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Marseille: Unfinished Business

And still it’s unfinished.

It’s more than 30 years since Marseille threatened to become a major band, by doing it The French Way. They were lively

Now they’re back, but, on the evidence of their new record they’ve started to stagnate. The new Marseille don’t seem to have the musical drive or creativity to take off from where they left off.

Unfinished Business is decent enough, as a basic-style NWOBHM record, but these days that’s not enough. The band get off to a reasonable start on the title track and I Believe, but never kick on, and too often settle for the obvious, as on Everyone Dies Young, when something a little different is called for.

Ultimately, Unfinished Business is a disappointing album.

Malcolm Dome

Malcolm Dome had an illustrious and celebrated career which stretched back to working for Record Mirror magazine in the late 70s and Metal Fury in the early 80s before joining Kerrang! at its launch in 1981. His first book, Encyclopedia Metallica, published in 1981, may have been the inspiration for the name of a certain band formed that same year. Dome is also credited with inventing the term "thrash metal" while writing about the Anthrax song Metal Thrashing Mad in 1984. He would later become a founding member of RAW rock magazine in 1988.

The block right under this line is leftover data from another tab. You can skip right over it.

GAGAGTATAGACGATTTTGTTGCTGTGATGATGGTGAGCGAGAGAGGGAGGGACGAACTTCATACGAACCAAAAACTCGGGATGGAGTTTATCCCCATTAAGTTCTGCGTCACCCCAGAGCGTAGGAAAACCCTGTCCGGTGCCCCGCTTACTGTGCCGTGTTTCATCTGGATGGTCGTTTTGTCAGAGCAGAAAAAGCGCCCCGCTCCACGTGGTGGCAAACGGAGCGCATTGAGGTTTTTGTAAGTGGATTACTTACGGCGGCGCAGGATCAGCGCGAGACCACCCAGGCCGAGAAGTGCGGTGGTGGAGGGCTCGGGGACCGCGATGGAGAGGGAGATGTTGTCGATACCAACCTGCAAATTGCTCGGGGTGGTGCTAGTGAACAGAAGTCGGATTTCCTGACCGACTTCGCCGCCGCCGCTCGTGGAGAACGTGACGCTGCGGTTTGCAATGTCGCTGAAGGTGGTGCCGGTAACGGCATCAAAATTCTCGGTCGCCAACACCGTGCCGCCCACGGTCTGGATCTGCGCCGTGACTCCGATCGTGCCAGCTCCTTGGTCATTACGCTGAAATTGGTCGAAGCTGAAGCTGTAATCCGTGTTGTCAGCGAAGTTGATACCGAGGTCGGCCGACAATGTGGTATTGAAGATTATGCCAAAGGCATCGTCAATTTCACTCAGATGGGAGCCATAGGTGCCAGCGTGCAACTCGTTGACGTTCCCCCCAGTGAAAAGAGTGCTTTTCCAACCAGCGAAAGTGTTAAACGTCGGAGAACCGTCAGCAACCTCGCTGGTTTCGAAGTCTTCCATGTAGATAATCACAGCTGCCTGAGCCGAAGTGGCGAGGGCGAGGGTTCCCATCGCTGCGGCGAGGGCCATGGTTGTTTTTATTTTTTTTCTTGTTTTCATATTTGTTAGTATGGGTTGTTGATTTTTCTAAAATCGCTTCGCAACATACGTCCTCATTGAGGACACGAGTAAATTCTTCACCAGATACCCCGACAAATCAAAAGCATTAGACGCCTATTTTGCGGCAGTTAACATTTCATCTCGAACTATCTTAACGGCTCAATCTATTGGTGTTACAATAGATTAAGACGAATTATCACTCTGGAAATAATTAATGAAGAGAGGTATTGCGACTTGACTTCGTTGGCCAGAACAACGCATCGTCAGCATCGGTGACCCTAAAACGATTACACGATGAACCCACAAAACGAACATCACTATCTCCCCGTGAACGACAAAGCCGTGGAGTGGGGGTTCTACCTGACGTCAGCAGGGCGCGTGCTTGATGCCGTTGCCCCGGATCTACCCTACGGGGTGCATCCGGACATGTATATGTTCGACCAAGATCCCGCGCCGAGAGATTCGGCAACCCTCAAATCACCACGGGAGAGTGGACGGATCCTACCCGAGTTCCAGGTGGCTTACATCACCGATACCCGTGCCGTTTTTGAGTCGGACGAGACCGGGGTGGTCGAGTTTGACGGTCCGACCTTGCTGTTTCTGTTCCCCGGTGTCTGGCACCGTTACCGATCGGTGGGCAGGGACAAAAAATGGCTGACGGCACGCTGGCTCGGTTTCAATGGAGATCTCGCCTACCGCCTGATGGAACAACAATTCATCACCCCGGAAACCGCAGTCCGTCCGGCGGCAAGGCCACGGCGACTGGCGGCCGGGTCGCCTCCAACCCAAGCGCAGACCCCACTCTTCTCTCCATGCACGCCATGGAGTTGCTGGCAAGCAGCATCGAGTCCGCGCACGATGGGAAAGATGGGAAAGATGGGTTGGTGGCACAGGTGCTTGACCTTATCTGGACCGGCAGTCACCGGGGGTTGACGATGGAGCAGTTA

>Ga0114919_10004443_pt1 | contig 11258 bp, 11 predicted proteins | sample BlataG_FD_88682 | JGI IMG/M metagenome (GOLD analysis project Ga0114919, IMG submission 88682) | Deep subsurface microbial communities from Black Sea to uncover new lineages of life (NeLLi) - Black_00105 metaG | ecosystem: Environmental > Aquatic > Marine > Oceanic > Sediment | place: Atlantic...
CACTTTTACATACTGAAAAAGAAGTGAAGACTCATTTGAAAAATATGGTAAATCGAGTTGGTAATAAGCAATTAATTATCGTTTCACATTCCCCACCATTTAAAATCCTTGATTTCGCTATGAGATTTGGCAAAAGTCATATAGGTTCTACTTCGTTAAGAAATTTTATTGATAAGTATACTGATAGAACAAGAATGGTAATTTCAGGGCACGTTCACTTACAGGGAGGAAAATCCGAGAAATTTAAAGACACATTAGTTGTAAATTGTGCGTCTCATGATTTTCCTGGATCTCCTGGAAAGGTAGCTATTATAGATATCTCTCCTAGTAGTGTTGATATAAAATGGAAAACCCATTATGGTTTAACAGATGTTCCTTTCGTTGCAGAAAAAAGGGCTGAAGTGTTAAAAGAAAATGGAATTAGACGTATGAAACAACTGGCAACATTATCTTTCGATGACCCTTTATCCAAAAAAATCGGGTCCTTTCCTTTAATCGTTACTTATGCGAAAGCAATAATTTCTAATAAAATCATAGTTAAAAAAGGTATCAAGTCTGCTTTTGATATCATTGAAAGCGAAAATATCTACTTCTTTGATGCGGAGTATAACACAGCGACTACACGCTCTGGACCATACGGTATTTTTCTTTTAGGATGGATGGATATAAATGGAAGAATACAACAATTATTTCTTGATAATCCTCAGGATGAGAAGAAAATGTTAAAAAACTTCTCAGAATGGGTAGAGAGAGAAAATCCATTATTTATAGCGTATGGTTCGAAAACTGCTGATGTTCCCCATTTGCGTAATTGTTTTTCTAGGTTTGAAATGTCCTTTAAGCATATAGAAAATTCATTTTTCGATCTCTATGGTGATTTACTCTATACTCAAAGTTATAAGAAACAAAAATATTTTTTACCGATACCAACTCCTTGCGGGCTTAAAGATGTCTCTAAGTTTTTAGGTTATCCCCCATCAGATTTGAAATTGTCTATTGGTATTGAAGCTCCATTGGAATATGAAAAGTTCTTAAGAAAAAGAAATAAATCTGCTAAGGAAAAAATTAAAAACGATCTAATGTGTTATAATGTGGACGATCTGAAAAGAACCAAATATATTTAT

In the early 90s, Malcolm Dome was the Editor of Metal Forces magazine, and also involved in the horror film magazine Terror, before returning to Kerrang! for a spell. With the launch of Classic Rock magazine in 1998 he became involved with that title, sister magazine Metal Hammer, and was a contributor to Prog magazine since its inception in 2009. He was actively involved in Total Rock Radio, which launched as Rock Radio Network in 1997, changing its name to Total Rock in 2000. In 2014 he joined the TeamRock online team as Archive Editor, uploading stories from all of our print titles and helping lay the foundation for what became Louder.

Dome was the author of many books on a host of bands from AC/DC to Led Zeppelin and Metallica, some of which he co-wrote with Prog Editor Jerry Ewing.